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Old 03-23-2016, 11:29 AM   #1
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Suspect breaker failure

I am on shore power, all circuits EXCEPT the 110AC outlets are working and this is even stranger in that I have one 110AC outlet that actually does work.

30A in powers the trailer no problem.
15A - Refer, GFCI, Utility <-- not working (except a single outlet in the pop-out)
15A - Converter; working
20A - Air conditioning; working
20A - Microwave; working

I am trying to find my multi-meter (I thought I put it away last time I used it... can't find the stupid thing) so I can see if there is any voltage on the 15A breaker. BUT doing the plug test (plugging in known working items) only one outlet works. The rest are all dead.

I have already tried to reset the breaker. I don't see any scorching, charring nor do I smell anything burning. The fridge is on 12V/Gas and the microwave works as does the AC. Again I am on shore power. When I kill the 30A main breaker I lose all 110AC appliances. When I turn it back on they all work but the 110AC outlets except the one, don't work.

Any ideas?

Added, this started when I plugged in a Shuttle PC. The outlet is protected by a UPS and the Shuttle was plugged into the UPS which s plugged into shore.
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Old 03-23-2016, 01:20 PM   #2
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Hmmm, after taking several outlets apart and checking for grounds I found the outlet for the fridge looked good. I de-energized the circuit pulled the out let out and took the cover off the back, visual inspection was good, no charring, melting, or signs of the smoke getting out. Re-energized the circuit to test voltage (found my multi-meter in the wrong side of the tool box) found ALL outlets were getting 118VAC.

So I am assuming there is something in the fridge outlet that caused the short and when I took it apart I cleared it. I am picking up a new outlet today and so far chasing wires I have found no defects in the insulation. All systems are 100% operational again.
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Old 03-23-2016, 01:28 PM   #3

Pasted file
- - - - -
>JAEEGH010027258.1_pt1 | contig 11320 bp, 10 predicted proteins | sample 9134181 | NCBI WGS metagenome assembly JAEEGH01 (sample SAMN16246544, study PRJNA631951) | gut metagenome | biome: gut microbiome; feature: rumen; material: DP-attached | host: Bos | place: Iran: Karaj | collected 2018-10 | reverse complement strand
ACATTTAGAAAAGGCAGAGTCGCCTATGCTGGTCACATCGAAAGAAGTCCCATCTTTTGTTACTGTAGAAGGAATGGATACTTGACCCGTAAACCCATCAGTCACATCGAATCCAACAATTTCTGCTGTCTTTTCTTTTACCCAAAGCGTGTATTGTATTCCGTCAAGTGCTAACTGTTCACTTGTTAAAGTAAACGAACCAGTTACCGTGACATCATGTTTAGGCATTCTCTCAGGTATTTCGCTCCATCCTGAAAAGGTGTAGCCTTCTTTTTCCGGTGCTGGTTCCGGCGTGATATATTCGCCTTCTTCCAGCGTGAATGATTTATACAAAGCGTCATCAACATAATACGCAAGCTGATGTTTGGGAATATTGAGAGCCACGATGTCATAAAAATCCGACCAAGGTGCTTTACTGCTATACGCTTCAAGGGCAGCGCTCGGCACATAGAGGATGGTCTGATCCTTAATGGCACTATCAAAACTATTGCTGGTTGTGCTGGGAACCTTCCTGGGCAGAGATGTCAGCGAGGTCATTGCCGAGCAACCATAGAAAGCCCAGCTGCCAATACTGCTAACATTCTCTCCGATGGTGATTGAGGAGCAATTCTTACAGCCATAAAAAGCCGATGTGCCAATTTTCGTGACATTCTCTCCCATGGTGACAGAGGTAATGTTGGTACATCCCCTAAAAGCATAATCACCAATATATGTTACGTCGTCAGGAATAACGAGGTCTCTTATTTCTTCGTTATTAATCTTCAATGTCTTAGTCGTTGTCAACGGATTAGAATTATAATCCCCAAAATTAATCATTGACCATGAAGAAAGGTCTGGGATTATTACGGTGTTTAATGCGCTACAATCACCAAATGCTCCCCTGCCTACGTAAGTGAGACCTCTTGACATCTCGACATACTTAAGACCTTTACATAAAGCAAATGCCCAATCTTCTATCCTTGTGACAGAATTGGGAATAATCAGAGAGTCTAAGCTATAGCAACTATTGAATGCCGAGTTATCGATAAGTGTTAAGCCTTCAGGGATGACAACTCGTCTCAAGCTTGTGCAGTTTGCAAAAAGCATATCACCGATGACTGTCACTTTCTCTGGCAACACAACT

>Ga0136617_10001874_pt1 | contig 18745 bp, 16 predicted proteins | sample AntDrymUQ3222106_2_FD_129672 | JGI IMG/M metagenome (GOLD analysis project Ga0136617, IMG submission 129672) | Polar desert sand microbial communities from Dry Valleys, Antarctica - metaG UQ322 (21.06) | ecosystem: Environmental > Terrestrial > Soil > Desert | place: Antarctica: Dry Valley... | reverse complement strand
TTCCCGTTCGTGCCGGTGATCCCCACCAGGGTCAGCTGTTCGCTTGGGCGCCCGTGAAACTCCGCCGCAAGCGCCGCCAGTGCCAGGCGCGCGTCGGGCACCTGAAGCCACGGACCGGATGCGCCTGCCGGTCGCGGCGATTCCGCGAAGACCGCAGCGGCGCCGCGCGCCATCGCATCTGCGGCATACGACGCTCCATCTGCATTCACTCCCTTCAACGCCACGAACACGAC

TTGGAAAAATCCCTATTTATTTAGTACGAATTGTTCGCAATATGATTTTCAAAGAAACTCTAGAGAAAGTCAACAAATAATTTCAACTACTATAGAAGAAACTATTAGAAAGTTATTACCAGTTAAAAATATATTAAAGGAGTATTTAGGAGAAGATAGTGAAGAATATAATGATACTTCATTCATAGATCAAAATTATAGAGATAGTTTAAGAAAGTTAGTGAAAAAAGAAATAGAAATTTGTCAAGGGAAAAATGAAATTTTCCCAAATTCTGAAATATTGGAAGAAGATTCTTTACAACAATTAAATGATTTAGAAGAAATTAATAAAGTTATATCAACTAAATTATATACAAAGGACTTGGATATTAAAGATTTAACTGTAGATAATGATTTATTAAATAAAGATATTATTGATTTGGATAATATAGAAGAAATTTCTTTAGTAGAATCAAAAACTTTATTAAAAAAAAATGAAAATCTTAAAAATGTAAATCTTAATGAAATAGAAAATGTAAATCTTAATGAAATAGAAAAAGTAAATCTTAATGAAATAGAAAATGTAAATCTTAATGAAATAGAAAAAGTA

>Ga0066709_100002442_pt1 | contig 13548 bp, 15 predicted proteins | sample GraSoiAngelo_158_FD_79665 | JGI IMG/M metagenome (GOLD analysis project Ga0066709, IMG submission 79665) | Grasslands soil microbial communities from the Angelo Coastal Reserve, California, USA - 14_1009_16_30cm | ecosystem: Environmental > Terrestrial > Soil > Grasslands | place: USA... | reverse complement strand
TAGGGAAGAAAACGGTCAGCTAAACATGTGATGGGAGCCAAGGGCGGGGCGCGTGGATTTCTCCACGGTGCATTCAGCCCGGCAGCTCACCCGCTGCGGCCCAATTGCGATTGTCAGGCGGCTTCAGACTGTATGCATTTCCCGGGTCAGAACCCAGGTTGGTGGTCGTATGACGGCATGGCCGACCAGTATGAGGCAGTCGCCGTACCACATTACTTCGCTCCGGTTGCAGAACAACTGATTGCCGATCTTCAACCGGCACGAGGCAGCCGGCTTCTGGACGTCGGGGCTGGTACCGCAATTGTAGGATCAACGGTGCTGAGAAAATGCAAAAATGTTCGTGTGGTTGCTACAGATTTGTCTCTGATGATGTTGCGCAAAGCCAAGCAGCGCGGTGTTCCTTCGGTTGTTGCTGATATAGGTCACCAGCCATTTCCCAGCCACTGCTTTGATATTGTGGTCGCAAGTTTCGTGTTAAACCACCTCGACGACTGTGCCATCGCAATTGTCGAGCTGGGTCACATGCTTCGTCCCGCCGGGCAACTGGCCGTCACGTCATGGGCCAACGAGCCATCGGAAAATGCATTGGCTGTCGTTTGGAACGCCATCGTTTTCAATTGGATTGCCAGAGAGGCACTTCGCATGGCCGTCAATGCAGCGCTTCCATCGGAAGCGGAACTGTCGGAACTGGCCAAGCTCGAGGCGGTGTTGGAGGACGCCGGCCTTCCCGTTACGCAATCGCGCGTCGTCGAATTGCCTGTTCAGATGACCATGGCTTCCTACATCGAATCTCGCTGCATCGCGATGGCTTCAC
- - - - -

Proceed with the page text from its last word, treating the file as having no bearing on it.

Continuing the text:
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Your outlets are daisy chained together. A bad connection in one outlet can cause several outlets to lose power. The closer the bad connection is to the breaker (power source) the more outlets you'll lose. I've seen this happen in my house also especially when using the "inserted wire" method vice the "wrap the wire around the screw" method. When you opened the outlet you disturbed the connection to the point that it "made" again.

FYI, it wouldn't be considered a "short" circuit as this would trip a breaker. It would be considered an "open" circuit.
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Old 03-23-2016, 01:42 PM   #4
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Several 120V outlets are often connected "down-stream" of a GFCI protected outlet.
If the GFCI is tripped any outlets after it will not function until the GFCI is reset.
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Old 03-23-2016, 02:14 PM   #5
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Quote:
Originally Posted by ranchosinvacas View Post
Several 120V outlets are often connected "down-stream" of a GFCI protected outlet.
If the GFCI is tripped any outlets after it will not function until the GFCI is reset.
X2 first place I would check.
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Old 03-23-2016, 03:42 PM   #6
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RV wiring does not use outlets with screw hold downs. They are all generally the wire puncturing method which makes for quick connections. Since they are daisy chained there is potential for open connections. Shorts, not so much so.

They do go bad and I would replace any that do with a conventional ac outlet if there is room for the wiring
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Old 03-23-2016, 10:48 PM   #7
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Quote:
Originally Posted by ranchosinvacas View Post
Several 120V outlets are often connected "down-stream" of a GFCI protected outlet.
If the GFCI is tripped any outlets after it will not function until the GFCI is reset.
x3
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